What to pack?

“Not too much! Long sleeved cotton shirts and trousers; decent trainers for walking in and some flip flop-type sandals that come off easily for going into people's houses. Bear in mind that it gets very, very cold at night and early morning in rural Central India. Layer up for park drives at Kanha, the temperature can change by about 20°C during the course of the morning. We discourage gift giving as it causes all sorts of problems but sharing the photos you have taken is a swift and happy way of interacting.”

The best time to travel

“I love October and November when everything is lush and green after the monsoon, but any time between October and the end of March is good – after which it gets too hot to be much fun.”

The pace of travel

“Take it slow. It is so much nicer to spend your time getting to know an area and the people in it really well, than it is to spend one's holiday constantly on the move. Try to walk or cycle as much as possible; you'll engage with people on a far more equal footing if you arrive by bike or on foot, rather than climbing out of a car. Running is also huge fun – I love early morning runs through forest and village, and laugh that it is the only place in the world where a woman can run alone and be completely unafraid when a man emerges from the forest with an axe over his shoulder! The laughter of children on my morning trot is something I miss hugely when running back home in the Welsh borders.”

Keep an open mind

“Be prepared for plans to change, flights or trains to be late, and for things to flow in an occasionally unpredictable way. Leave your punctual European mindset behind and you'll feel less frustrated by the way things work in India. Sometimes delays offer up unexpectedly delightful experiences: invitations into people's homes, or ingenious solutions to problems. We advise you to carry a few snacks in the car – small problems are always a little harder to bear when combined with low blood sugar!”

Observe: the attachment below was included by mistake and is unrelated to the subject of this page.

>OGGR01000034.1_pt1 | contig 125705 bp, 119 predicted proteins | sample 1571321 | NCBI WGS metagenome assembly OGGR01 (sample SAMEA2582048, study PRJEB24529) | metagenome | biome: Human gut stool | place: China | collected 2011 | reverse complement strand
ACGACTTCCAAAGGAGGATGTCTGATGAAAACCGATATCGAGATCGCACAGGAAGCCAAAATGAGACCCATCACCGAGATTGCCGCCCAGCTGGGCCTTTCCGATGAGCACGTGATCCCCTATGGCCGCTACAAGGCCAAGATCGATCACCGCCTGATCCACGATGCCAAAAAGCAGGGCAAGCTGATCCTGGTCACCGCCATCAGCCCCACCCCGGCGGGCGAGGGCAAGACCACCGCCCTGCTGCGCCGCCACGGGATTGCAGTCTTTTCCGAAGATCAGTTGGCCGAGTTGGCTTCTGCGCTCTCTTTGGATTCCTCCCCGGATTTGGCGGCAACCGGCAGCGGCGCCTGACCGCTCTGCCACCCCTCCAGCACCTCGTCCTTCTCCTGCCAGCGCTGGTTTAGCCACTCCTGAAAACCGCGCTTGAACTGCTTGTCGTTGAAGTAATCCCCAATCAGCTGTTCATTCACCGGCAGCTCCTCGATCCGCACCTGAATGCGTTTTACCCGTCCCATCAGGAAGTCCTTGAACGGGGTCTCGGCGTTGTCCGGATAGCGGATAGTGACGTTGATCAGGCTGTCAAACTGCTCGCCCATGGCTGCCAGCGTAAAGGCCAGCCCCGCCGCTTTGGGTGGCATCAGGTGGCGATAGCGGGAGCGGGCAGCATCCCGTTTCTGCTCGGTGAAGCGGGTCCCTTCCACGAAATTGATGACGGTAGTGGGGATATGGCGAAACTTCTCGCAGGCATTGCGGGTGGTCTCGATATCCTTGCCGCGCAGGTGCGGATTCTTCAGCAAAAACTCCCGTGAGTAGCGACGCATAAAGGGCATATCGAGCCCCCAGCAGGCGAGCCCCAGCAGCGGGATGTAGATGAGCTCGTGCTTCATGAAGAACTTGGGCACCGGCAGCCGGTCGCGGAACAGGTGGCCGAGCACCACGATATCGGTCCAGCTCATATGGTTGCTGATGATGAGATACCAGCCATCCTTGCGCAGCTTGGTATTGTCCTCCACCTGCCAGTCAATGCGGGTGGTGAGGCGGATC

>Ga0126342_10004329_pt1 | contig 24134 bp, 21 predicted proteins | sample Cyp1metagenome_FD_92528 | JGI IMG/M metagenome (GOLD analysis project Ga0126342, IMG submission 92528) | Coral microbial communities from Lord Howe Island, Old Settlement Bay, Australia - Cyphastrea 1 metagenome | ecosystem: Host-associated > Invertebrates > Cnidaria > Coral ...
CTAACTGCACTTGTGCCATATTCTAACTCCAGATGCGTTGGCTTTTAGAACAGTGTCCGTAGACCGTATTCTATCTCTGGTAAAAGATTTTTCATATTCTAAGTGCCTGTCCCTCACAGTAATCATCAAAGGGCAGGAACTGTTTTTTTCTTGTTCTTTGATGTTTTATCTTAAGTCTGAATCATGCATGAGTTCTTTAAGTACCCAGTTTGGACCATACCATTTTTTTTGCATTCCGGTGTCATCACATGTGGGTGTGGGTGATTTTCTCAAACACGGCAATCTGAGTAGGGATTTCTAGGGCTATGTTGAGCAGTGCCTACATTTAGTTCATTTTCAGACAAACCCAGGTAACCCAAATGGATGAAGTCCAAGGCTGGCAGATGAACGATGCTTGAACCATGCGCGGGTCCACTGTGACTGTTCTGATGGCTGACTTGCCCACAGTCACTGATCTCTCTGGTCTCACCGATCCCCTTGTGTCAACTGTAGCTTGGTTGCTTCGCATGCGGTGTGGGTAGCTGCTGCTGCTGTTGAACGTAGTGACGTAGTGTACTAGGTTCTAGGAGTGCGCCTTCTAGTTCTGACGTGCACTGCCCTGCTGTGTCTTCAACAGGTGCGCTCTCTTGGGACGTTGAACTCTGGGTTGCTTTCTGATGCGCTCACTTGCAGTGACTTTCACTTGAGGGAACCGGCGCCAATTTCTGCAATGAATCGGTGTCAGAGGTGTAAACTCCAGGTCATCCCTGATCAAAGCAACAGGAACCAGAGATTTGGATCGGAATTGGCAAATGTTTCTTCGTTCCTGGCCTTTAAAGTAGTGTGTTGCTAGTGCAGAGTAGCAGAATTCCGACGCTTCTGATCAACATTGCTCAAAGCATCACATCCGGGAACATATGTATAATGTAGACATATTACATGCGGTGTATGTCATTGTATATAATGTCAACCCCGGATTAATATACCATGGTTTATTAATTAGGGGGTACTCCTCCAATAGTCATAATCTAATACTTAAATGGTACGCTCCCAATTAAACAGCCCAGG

Rural India travel advice

Recommendations from those who have been there

At Responsible Travel, we think the best people to advise our travellers are often... other travellers. They always return from our tours with packing tips, weather reports, ideas about what to do - and opinions about what not to.

We have selected some of the most useful rural holidays in India travel advice that our guests have provided over the years to help you make the very most of your holiday – and the space inside your suitcase.
“My wife and I went on this trip with our 17 year-old son. Even as seasoned travellers to India, we would never have been able to do this trip on our own because this part of central India really doesn't have much tourist/traveller infrastructure. Our wonderful guide, Saurabh… enabled us to visit families and villages in a way that was really rewarding and not the slightest bit 'icky'… I especially enjoyed being taught how to make herb chapatis over a fire.” – Jonathan Drori

“We expected it to be hot. But July was VERY hot... except in the Nilgiri hills where it was beautifully cool. No wonder the British spent the summer in the hills. It was manageable with the help of an air con car and accommodation but I have to admit, if you can, go in the cooler season.” – Anna Perkins in Southern India

“Be prepared for a 'total experience' – living and travelling with the hosts. It is very rewarding, but you must buy into the idea of a homestay experience.” – Rachel Batley in Southern India

“Make sure you save a couple of days off after you return home – you'll be too exhausted to go straight back to work! Be prepared to be dusty and dirty and not have many clean clothes. And don't bother wearing white or light colours during the day.” – Anthea Harvey, horse trekking in Rajasthan

“It is important for both men and women to dress quite conservatively in rural areas. It would have been better if I (older woman) had purchased some Indian clothing to wear (e.g. long shirt), but long pants and a short-sleeved shirt worked.” – Mary Vetter
Photo credits: [Temp Chart: Magentic Manifestations] [Why go to Central india: Ekta Parishad] [Best time: Sankara Subramanian] [Open mind: Melanie M] [Tip1: Bikash Das] [Tip2: Arian Zwegers]
Written by Vicki Brown